Objective: To investigate the effects of moderate-dose hydrocortisone on hemodynamic status in critically ill Patients throughout the period of etomidate-related adrenal insufficiency. Design: Randomized, controlled, double-blind Trial (NCT00862381). Setting: University hospital emergency department and three intensive care units. Interventions: After single-dose etomidate (H0) for facilitating endotracheal intubation, Patients without septic shock were randomly allocated at H6 to receive a 42-hr continuous infusion of either hydrocortisone at 200 mg/day (HC group; n = 49) or saline serum (control group; n = 50). Measurements and Main Results: After completion of a corticotrophin stimulation test, serum cortisol and 11β-deoxycortisol concentrations were subsequently assayed at H6, H12, H24, and H48. Forty-eight Patients were analyzed in the HC group and 49 Patients in the control group. Before treatment, the diagnostic criteria for etomidate-related adrenal insufficiency were fulfilled in 41 of 45 (91%) and 38 of 45 (84%) Patients in the HC and control groups, respectively. The proportion of Patients with a cardiovascular Sequential Organ Failure Assessment score of 3 or 4 declined comparably over time in both HC and control groups: 65% vs. 67% at H6, 65% vs. 69% at H12, 44% vs. 54% at H24, and 34% vs. 45% at H48, respectively. Required doses of norepinephrine decreased at a significantly higher rate in the HC group compared with the control group in Patients treated with norepinephrine at H6. No intergroup differences were found regarding the duration of mechanical ventilation, intensive care unit length of stay, or 28-day mortality. Conclusion: These findings suggest that critically ill Patients without septic shock do not benefit from moderate-dose hydrocortisone administered to overcome etomidate-related adrenal insufficiency.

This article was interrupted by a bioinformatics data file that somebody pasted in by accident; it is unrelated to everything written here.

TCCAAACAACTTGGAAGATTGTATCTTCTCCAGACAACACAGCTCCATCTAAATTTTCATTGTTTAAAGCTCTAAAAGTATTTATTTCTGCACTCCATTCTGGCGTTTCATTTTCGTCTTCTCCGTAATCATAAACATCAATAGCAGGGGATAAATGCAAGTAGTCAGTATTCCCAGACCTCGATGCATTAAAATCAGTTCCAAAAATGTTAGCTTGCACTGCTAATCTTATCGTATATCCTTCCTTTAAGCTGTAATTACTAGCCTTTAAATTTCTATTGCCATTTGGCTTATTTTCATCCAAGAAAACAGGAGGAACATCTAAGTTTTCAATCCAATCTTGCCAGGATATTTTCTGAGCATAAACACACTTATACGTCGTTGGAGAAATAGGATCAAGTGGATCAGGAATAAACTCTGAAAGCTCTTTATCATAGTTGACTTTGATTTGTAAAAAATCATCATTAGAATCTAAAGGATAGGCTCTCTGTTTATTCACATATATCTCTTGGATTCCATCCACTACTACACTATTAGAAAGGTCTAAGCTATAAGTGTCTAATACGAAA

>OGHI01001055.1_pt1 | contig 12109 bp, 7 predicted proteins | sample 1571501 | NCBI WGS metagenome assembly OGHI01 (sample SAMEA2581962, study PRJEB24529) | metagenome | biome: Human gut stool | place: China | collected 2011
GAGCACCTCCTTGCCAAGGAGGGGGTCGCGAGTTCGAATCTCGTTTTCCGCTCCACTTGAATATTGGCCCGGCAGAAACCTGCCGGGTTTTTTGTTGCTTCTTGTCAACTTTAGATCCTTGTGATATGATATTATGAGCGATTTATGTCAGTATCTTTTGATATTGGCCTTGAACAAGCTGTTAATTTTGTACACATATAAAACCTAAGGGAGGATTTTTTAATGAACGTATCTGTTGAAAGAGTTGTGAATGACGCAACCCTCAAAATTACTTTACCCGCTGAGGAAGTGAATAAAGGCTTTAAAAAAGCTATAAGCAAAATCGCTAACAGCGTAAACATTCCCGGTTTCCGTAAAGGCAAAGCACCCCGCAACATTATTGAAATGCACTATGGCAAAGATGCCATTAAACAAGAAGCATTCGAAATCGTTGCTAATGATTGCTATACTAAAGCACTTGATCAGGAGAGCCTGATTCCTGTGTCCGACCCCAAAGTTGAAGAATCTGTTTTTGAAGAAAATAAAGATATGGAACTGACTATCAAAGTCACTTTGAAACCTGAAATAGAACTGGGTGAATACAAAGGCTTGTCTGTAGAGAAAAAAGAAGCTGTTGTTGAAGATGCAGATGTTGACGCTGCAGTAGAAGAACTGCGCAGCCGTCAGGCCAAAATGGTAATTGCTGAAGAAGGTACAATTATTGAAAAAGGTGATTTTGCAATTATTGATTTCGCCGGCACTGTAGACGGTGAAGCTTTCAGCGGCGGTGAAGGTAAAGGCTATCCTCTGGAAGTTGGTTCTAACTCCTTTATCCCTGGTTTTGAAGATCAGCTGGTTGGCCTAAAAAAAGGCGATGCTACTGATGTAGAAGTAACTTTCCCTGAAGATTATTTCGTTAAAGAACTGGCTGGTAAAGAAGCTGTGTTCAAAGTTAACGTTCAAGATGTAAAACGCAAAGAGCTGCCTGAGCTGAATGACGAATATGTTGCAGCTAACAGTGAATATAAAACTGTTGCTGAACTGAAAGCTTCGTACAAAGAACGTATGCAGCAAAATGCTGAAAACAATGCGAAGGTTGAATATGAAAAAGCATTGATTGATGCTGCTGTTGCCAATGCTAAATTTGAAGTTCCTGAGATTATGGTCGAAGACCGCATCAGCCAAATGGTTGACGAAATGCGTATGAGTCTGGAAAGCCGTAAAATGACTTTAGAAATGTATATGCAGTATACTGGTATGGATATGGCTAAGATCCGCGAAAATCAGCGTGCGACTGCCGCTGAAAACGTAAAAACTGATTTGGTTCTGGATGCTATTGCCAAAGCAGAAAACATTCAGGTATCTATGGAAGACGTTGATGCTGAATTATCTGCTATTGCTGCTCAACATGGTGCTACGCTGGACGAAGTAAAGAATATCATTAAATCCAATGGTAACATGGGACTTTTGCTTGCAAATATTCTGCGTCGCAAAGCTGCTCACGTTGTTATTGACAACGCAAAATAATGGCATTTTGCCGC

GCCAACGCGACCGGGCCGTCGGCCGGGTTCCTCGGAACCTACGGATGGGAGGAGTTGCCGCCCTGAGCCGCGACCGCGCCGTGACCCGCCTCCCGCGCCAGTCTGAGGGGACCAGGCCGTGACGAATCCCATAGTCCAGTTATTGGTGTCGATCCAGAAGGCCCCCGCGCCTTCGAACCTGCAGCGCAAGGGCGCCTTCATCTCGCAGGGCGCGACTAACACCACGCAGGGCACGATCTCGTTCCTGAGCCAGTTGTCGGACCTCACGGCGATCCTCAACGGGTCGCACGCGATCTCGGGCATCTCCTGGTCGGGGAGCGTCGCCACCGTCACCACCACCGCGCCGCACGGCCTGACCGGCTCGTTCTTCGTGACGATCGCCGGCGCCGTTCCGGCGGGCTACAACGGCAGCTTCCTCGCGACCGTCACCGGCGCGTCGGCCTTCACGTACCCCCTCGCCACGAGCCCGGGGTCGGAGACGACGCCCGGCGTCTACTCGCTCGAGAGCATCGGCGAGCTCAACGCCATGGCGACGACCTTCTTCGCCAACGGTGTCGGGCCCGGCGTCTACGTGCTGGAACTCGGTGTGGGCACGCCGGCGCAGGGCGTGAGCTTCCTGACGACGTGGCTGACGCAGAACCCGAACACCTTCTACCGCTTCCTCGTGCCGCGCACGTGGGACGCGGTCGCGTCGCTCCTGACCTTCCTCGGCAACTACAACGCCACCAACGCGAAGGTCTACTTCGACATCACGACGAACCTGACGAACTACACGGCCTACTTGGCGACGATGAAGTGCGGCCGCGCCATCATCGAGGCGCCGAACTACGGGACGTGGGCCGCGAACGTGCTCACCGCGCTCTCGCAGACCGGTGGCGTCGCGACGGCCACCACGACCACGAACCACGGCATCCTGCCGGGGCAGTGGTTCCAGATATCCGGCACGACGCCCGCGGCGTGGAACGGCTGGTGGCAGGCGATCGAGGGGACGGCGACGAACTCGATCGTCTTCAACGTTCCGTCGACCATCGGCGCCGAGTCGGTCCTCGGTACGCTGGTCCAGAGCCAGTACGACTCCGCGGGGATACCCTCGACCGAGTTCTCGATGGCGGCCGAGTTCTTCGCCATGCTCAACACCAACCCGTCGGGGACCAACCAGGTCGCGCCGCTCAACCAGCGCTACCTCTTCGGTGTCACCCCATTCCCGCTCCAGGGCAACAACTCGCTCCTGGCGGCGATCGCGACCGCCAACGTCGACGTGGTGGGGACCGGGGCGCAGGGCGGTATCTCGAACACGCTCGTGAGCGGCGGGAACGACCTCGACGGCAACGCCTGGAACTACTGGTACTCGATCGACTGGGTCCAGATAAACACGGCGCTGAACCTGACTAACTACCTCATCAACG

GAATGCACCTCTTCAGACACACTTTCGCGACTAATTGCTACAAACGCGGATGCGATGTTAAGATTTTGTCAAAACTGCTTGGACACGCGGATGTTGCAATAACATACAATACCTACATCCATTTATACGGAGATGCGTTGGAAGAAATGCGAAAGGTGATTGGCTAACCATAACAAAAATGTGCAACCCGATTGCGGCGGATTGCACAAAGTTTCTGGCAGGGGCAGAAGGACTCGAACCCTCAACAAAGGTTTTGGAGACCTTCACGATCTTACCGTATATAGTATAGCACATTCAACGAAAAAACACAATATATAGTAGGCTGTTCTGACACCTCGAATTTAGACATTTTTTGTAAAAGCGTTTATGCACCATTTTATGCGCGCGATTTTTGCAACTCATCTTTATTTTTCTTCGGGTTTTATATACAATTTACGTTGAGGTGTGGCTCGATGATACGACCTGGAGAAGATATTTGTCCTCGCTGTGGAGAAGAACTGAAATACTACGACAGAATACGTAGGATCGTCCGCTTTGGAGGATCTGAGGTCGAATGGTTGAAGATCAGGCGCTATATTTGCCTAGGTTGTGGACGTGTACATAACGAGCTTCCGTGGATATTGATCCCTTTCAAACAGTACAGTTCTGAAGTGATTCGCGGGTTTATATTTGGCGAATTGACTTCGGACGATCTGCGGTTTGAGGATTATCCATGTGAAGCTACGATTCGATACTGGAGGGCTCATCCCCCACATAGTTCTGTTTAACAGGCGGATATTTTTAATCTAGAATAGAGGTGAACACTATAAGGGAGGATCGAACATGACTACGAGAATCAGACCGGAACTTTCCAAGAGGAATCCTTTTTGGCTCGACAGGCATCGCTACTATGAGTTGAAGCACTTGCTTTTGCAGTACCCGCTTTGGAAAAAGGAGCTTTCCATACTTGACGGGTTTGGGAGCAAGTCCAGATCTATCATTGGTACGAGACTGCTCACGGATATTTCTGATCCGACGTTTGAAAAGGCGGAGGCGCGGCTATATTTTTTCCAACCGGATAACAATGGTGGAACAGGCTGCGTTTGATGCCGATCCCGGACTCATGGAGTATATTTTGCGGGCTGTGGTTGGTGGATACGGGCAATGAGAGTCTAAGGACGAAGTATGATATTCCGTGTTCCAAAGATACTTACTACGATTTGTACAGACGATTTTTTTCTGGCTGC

- Adrenal insufficiency
- Critical care
ASJC Scopus subject areas
- Critical Care and Intensive Care Medicine